In this elegantly written book, Lee Wandel discusses the relationship between the reform of poor relief and the Protestant Reformation in early sixteenth-century Zurich. In the introduction she traces the various ways that poverty had been evaluated, and its social and religious connotations, up to the sixteenth century. The first chapter provides a portrait of sixteenth-century Zurich. The next three chapters explore the discussion of the poor in various media of the town. The second chapter examines the sermons and pamphlets of Huldrych Zwingli, who was preaching that the poor were the true images of God. The third chapter addresses printed images depicting Christ calling beggars and other poor folk to Him, which appeared on title pages of Zwingli's pamphlets. The fourth chapter turns to the language of legislation, and in particular the poor ordinances of 1520 and 1525.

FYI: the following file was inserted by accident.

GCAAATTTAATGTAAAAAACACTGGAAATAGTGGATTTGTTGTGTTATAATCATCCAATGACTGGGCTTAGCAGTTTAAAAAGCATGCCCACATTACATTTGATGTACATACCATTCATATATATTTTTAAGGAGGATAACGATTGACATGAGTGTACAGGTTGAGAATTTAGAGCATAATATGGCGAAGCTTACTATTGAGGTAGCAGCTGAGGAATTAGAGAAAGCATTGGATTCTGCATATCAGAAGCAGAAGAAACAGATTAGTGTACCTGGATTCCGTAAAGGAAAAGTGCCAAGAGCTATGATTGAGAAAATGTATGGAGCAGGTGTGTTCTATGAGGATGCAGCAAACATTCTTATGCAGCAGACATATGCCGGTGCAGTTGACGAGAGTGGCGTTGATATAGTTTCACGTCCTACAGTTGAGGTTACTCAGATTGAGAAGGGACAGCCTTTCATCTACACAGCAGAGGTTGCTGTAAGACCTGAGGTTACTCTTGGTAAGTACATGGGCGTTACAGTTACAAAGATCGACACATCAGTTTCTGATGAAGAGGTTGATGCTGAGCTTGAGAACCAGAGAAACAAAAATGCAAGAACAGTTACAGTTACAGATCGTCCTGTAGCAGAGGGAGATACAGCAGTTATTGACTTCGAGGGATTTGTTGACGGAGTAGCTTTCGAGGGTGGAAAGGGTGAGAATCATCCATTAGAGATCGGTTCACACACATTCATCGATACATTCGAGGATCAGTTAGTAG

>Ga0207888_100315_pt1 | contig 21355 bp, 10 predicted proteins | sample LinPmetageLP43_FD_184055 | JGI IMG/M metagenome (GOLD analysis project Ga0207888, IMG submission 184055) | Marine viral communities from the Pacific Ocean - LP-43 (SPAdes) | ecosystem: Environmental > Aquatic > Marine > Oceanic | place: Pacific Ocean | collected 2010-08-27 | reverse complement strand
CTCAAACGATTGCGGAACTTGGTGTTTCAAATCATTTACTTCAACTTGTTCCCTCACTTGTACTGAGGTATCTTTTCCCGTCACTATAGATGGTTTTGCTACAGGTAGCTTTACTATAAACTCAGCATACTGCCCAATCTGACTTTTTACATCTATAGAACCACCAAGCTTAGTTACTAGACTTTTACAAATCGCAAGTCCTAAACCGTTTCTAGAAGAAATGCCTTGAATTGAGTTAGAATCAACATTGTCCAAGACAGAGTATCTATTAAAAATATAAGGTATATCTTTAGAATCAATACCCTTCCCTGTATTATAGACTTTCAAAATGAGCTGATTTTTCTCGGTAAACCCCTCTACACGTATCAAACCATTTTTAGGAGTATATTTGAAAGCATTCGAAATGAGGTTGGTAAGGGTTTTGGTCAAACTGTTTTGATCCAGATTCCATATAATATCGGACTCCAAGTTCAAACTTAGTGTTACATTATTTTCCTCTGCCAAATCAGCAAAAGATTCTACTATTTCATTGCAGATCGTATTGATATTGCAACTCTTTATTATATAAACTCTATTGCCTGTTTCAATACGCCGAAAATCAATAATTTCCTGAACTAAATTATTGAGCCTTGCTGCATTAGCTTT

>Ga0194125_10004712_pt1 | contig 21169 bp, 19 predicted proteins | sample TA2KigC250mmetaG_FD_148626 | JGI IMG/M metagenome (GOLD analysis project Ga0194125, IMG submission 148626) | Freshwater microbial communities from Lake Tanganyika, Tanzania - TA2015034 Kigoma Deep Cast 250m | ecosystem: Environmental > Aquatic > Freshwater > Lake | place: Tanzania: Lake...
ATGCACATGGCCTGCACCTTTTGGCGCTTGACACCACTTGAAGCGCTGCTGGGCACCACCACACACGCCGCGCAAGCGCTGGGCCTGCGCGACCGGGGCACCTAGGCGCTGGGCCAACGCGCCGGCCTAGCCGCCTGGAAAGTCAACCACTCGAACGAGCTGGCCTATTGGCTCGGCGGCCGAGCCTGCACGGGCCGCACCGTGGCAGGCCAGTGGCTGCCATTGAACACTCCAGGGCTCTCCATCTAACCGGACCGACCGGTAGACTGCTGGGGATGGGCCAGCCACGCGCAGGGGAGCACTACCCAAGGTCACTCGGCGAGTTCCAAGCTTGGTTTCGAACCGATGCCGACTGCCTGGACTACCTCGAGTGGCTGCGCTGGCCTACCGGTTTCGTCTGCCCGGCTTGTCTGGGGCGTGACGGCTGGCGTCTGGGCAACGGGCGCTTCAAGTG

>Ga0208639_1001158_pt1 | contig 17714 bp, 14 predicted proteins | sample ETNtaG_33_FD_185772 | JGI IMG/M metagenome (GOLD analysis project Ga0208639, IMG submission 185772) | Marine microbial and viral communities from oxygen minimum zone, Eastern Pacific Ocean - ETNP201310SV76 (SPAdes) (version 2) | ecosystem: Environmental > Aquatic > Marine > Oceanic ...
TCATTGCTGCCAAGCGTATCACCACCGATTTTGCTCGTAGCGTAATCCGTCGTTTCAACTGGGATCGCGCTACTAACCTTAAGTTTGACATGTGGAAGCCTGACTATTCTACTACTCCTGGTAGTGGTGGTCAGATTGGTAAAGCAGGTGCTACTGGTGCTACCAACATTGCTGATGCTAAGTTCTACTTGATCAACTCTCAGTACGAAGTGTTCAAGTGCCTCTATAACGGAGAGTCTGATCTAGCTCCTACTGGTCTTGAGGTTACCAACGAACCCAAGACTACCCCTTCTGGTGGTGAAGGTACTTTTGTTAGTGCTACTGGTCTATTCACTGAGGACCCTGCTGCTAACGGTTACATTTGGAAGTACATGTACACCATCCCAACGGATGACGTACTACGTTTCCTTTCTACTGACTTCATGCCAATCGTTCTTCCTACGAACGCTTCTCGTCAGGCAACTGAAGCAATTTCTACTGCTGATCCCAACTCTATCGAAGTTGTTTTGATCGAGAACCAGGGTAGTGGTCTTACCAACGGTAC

Table of Contents
1. The city on the Limmat
2. The people's preacher and the living images
3. Images of the poor
4. The poor in the language of legislation